In a story reported by Deacon Nick Donnelly on the UK website of EWTN (the site is now down; there’s no saying if this is a traffic issue or some sort of denial of service attack) it has been revealed that Pope Francis will skip the usual days of meetings with the curia in anticipation of this Saturday’s consistory:
In an unprecedented development in the post Vatican II Church Pope Francis has cancelled his meeting with the world’s cardinals at the consistory he convoked to take place on Saturday 19th November. The Holy Father’s surprise decision follows the unusual step he has taken not to respond to the dubia — the five questions — submitted to him by senior cardinals to clarify confusion arising from his post-synodal exhortation, Amoris Laetitia.
A consistory is a formal meeting of the college of cardinals convoked and chaired by the pope that are usually conducted in secret, though can be held in public. The Code of Canon Law sets out the purposes of consistories:
Can. 353 §1 Cardinals assist the Supreme Pastor of the Church in collegial fashion particularly in Consistories, in which they are gathered by order of the Roman Pontiff and under his presidency. Consistories are either ordinary or extraordinary.
§2 In an ordinary Consistory all Cardinals, or at least those who are in Rome, are summoned for consultation on certain grave matters of more frequent occurrence, or for the performance of especially solemn acts.
§3 All Cardinals are summoned to an extraordinary Consistory, which takes place when the special needs of the Church and more serious matters suggest it.
§4 Only an ordinary Consistory in which certain solemnities are celebrated, can be public, that is when, in addition to the Cardinals, Prelates, representatives of civil states and other invited persons are admitted.
In the light of this, it appears unusual that having convoked a consistory the pope is not meeting with his college of cardinals to discuss important issues facing the Church.
Marco Tosatti, Italian journalist and Vatican expert, reports Pope Francis’s decision to cancel his meeting with the college of cardinals. He describes it as a “strange Consistory”, strange because, unlike the other two previous occasions, the Pope will not meet the cardinals in Rome the day before. Tosatti observes that a consistory is a very special event in the life of the Church because it creates new cardinals. It is also a special occasion for the pope to “see gathered around him the College, including those who rarely come ad limina, to receive information, exchange ideas and perceptions, and send messages.” Marco Tosatti gives details of the unconventional programme
This year, there will not be a meeting with all the cardinals. The program provides only for the ceremony of creation of new cardinals in St. Peter’s Basilica, at 11 Saturday, November 19, and the mass the next day. The Saturday afternoon from 16.30 to 18.30 are provided courtesy visits, “di calore” in curial jargon.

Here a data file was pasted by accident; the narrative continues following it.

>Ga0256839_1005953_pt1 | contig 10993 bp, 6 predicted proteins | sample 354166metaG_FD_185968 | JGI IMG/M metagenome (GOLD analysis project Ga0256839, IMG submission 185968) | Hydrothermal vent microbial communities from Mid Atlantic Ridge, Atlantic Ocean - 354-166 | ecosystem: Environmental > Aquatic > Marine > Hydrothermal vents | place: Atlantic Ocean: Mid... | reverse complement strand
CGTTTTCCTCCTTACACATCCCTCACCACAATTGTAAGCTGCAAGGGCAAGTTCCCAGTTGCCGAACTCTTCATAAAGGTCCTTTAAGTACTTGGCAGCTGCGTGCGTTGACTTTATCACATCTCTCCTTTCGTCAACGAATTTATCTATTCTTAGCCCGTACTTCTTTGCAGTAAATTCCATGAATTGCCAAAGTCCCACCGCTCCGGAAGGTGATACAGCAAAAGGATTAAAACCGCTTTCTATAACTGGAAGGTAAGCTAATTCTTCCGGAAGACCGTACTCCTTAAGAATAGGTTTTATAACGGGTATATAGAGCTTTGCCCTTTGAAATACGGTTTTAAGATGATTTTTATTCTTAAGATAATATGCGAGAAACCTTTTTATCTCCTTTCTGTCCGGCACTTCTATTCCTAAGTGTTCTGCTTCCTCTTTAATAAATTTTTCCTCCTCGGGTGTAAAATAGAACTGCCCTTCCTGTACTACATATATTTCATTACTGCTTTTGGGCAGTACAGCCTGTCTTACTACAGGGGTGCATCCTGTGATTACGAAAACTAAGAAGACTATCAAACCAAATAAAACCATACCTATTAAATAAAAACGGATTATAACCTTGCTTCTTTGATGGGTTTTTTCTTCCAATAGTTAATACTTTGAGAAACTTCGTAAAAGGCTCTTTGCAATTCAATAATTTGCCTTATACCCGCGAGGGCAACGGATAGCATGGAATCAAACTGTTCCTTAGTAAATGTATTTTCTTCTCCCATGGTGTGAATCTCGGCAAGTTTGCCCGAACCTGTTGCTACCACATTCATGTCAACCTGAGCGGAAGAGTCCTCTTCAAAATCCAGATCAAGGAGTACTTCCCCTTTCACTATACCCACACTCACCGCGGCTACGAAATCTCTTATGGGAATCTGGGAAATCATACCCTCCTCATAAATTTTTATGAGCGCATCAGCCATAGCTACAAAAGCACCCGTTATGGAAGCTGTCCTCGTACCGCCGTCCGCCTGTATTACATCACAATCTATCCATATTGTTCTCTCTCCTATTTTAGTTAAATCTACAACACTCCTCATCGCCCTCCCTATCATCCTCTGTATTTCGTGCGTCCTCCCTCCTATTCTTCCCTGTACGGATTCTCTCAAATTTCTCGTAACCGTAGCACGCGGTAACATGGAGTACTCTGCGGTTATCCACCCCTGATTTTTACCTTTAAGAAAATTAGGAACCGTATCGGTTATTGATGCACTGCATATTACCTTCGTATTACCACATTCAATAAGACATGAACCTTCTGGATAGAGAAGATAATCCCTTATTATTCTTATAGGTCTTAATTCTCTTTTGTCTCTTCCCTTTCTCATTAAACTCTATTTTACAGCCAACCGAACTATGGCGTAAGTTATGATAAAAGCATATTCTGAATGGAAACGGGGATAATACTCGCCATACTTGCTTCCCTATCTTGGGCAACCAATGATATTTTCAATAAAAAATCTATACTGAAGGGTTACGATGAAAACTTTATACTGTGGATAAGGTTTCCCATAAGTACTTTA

Pope Francis used his first consistory to tentatively introduce his plan to change the Church’s teaching on communion for the divorced and civilly “re-married’. He invited Cardinal Kasper — the long-time proponent of radical change in the Church’s perennial teaching — to address his fellow cardinals At the time Marco Tosatti reported that Cardinal Kasper’s addresse caused consternation among the cardinals:
Card. Ruini noted that some 85% percent of cardinals who spoke up after Kasper were against Kasper’s proposals. He opined of those who said nothing that perhaps they were simply “embarrassed”.
In the light of Pope Francis’s other unprecedented decison not to respond to the cardinals’ concerns about Amoris Laetitia, expressed to him in the traditional form of a dubia, it is being speculated that the Holy Father has cancelled his meeting with the college of cardinals in order to avoid discussing the dubia and his decision about it.
As I mentioned in my post earlier today, Tosatti has speculated that this may very well be a tactic for the pope to avoid having the dubia about AL presented to him in person.
Whatever the case, this weekend’s consistory has certainly taken on an interesting twist.
Steve Skojec is the Founding Publisher and Executive Director of OnePeterFive.com. He received his BA in Communications and Theology from Franciscan University of Steubenville in 2001. His commentary has appeared in The New York Times, USA Today, The Washington Post, The Washington Times, Crisis Magazine, EWTN, Huffington Post Live, The Fox News Channel, Foreign Policy, and the BBC. Steve and his wife Jamie have seven children.